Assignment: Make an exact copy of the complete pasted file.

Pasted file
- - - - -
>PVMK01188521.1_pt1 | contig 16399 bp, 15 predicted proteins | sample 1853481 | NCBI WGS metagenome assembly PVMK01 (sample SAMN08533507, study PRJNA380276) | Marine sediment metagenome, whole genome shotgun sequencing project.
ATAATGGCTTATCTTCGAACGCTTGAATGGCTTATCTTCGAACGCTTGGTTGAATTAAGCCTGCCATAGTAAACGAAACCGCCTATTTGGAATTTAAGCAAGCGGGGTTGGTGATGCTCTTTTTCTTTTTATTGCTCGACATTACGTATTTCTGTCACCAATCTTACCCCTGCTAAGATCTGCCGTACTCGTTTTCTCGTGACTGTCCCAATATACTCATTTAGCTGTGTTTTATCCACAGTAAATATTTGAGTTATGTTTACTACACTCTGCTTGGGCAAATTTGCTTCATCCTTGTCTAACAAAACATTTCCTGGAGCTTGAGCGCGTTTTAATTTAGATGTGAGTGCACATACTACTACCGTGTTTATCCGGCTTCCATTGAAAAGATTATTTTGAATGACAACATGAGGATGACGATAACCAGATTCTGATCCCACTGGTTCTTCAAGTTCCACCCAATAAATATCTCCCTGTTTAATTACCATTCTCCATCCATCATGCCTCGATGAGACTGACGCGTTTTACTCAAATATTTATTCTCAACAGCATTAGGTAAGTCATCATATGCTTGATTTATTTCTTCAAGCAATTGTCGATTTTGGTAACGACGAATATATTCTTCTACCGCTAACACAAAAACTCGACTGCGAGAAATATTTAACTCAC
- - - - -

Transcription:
>PVMK01188521.1_pt1 | contig 16399 bp, 15 predicted proteins | sample 1853481 | NCBI WGS metagenome assembly PVMK01 (sample SAMN08533507, study PRJNA380276) | Marine sediment metagenome, whole genome shotgun sequencing project.
ATAATGGCTTATCTTCGAACGCTTGAATGGCTTATCTTCGAACGCTTGGTTGAATTAAGCCTGCCATAGTAAACGAAACCGCCTATTTGGAATTTAAGCAAGCGGGGTTGGTGATGCTCTTTTTCTTTTTATTGCTCGACATTACGTATTTCTGTCACCAATCTTACCCCTGCTAAGATCTGCCGTACTCGTTTTCTCGTGACTGTCCCAATATACTCATTTAGCTGTGTTTTATCCACAGTAAATATTTGAGTTATGTTTACTACACTCTGCTTGGGCAAATTTGCTTCATCCTTGTCTAACAAAACATTTCCTGGAGCTTGAGCGCGTTTTAATTTAGATGTGAGTGCACATACTACTACCGTGTTTATCCGGCTTCCATTGAAAAGATTATTTTGAATGACAACATGAGGATGACGATAACCAGATTCTGATCCCACTGGTTCTTCAAGTTCCACCCAATAAATATCTCCCTGTTTAATTACCATTCTCCATCCATCATGCCTCGATGAGACTGACGCGTTTTACTCAAATATTTATTCTCAACAGCATTAGGTAAGTCATCATATGCTTGATTTATTTCTTCAAGCAATTGTCGATTTTGGTAACGACGAATATATTCTTCTACCGCTAACACAAAAACTCGACTGCGAGAAATATTTAACTCAC